ISSUES: to bail is discretionary. The application for bail may be
filed and acted upon by the trial court despite the filing of
1) Whether or not bail may be granted as a matter of right
a notice of appeal, provided it has not transmitted the
unless the crime charged is punishable by reclusion
original record to the appellate court. However, if the
perpetua where the evidence of guilt is strong.
decision of the trial court convicting the accused changed
a. Whether or not prosecution failed to show that if ever the nature of the offense from non-bailable to bailable, the
petitioner would be convicted, he will be punishable by application for bail can only be filed with and resolved by
reclusion perpetua. the appellate court.

b. Whether or not prosecution failed to show that Should the court grant the application, the accused may
petitioner's guilt is strong. be allowed to continue on provisional liberty during the
pendency of the appeal under the same bail subject to the
consent of the bondsman.
2. Whether or not petitioner is bailable because he is not If the penalty imposed by the trial court is imprisonment
a flight risk. exceeding six (6) years, the accused shall be denied bail,
or his bail shall be cancelled upon a showing by the
prosecution, with notice to the accused, of the following
HELD: or other similar circumstances:
1. YES.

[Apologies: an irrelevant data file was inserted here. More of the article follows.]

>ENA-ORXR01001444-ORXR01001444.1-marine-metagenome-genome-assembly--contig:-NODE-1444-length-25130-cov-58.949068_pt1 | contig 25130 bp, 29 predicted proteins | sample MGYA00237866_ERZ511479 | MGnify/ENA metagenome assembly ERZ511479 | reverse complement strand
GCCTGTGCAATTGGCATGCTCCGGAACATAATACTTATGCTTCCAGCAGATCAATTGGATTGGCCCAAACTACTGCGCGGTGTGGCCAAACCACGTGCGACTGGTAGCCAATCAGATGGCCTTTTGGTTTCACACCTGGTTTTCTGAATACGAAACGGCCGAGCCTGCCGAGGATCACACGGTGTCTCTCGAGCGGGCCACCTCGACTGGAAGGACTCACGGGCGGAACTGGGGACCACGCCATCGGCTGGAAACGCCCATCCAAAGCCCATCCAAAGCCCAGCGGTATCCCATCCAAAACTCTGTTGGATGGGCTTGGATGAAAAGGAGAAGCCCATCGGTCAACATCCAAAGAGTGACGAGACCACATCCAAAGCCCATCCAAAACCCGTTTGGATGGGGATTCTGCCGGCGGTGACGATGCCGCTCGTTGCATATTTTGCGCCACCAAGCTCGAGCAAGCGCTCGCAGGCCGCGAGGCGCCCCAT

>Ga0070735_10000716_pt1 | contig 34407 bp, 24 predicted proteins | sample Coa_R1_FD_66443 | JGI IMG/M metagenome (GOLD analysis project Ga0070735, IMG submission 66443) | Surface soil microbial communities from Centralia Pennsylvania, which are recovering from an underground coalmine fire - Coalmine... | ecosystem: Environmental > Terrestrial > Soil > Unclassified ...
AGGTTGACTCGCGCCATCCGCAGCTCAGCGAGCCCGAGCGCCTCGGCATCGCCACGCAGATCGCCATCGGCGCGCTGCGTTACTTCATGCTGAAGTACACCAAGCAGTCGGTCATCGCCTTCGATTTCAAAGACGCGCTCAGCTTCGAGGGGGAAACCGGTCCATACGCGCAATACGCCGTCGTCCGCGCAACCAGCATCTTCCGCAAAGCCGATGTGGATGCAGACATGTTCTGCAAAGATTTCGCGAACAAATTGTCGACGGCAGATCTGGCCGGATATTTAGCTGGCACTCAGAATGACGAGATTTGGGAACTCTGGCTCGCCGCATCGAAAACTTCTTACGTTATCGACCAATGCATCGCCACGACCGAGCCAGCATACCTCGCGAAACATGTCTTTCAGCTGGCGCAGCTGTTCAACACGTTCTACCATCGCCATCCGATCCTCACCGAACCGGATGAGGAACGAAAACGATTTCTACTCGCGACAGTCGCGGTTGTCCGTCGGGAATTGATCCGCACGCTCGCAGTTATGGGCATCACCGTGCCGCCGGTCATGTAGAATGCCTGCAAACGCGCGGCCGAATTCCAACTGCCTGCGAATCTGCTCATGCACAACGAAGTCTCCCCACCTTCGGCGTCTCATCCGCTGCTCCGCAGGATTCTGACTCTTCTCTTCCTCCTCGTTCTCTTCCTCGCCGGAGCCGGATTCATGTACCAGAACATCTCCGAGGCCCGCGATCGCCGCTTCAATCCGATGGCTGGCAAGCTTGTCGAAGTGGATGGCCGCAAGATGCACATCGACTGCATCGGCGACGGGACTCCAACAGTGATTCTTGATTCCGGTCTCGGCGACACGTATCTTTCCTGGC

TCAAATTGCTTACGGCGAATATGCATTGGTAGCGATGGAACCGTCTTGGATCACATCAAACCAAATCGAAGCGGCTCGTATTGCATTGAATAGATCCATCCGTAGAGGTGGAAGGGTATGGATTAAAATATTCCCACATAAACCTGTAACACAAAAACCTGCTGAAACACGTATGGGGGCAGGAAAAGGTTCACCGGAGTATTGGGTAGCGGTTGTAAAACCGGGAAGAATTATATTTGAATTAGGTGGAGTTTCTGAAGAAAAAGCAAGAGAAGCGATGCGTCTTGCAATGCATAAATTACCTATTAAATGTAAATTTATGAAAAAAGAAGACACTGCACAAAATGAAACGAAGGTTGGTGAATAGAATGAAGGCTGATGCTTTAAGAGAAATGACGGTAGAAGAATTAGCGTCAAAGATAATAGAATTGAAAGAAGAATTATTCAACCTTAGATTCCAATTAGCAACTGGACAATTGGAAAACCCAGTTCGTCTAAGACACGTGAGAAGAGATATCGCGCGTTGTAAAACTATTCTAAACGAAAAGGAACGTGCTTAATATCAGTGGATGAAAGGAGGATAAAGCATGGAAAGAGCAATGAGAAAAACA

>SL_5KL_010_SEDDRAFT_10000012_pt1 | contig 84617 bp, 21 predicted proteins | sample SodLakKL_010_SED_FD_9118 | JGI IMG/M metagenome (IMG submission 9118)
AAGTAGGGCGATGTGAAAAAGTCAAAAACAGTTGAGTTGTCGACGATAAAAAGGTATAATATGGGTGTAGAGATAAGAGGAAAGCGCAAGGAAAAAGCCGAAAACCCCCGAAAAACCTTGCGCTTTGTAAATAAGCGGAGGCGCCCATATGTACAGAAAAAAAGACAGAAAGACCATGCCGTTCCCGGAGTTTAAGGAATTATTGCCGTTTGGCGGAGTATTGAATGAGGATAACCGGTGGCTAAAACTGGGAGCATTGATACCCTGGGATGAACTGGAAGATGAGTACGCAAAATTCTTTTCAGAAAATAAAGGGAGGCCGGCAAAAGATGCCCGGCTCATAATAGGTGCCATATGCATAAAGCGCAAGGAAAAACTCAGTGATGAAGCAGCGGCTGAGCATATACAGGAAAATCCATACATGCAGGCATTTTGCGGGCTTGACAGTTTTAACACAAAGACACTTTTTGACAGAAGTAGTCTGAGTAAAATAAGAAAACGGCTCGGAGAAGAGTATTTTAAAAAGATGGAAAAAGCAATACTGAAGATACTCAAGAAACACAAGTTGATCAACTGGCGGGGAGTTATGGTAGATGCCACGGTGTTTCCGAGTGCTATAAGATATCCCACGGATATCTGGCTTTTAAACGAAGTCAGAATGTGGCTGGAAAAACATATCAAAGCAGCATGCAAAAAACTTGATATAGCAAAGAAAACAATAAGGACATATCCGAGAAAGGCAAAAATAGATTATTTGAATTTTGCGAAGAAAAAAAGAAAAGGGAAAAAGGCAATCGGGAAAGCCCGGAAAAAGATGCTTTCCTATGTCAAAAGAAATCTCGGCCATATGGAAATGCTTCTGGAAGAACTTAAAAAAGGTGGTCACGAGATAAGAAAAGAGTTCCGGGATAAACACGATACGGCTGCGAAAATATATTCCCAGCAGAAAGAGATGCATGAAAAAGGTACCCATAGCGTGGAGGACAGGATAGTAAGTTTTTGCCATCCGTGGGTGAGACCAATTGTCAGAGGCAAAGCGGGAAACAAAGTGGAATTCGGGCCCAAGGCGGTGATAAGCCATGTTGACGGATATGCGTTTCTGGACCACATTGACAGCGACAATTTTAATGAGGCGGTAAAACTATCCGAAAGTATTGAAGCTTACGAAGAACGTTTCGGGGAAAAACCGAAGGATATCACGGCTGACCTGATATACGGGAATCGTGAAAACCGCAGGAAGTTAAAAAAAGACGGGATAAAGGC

Bail as a matter of right – due process and presumption of (a) That he is a recidivist, quasi-recidivist, or habitual
innocence. delinquent, or has committed the crime aggravated by the
circumstance of reiteration;
Article III, Sec. 14 (2) of the 1987 Constitution provides
that in all criminal prosecutions, the accused shall be (b) That he has previously escaped from legal
presumed innocent until the contrary is proved. This right confinement, evaded sentence, or violated the conditions
is safeguarded by the constitutional right to be released on of his bail without valid justification;
(c) That he committed the offense while under probation,
The purpose of bail is to guarantee the appearance of the parole, or conditional pardon;
accused at trial and so the amount of bail should be high
enough to assure the presence of the accused when so (d) That the circumstances of his case indicate the
required, but no higher than what may be reasonably probability of flight if released on bail; or
calculated to fulfill this purpose. (e) That there is undue risk that he may commit another
Bail as a matter of discretion crime during the pendency of the appeal.

Right to bail is afforded in Sec. 13, Art III of the 1987

Constitution and repeted in Sec. 7, Rule 114 of the Rules The appellate court may, motu proprio or on motion of
of Criminal Procedure to wit: any party, review the resolution of the Regional Trial
Court after notice to the adverse party in either case.

Capital offense of an offense punishable by reclusion Thus, admission to bail in offenses punished by death, or
perpetua or life imprisonment, not bailable. — No person life imprisonment, or reclusion perpetua subject to
charged with a capital offense, or an offense punishable judicial discretion. In Concerned Citizens vs. Elma, the
by reclusion perpetua or life imprisonment, shall be court held: “[S]uch discretion may be exercised only after
admitted to bail when evidence of guilt is strong, the hearing called to ascertain the degree of guilt of the
regardless of the stage of the criminal prosecution. accused for the purpose of whether or not he should be
granted provisional liberty.” Bail hearing with notice is
The general rule: Any person, before conviction of any indispensable (Aguirre vs. Belmonte). The hearing should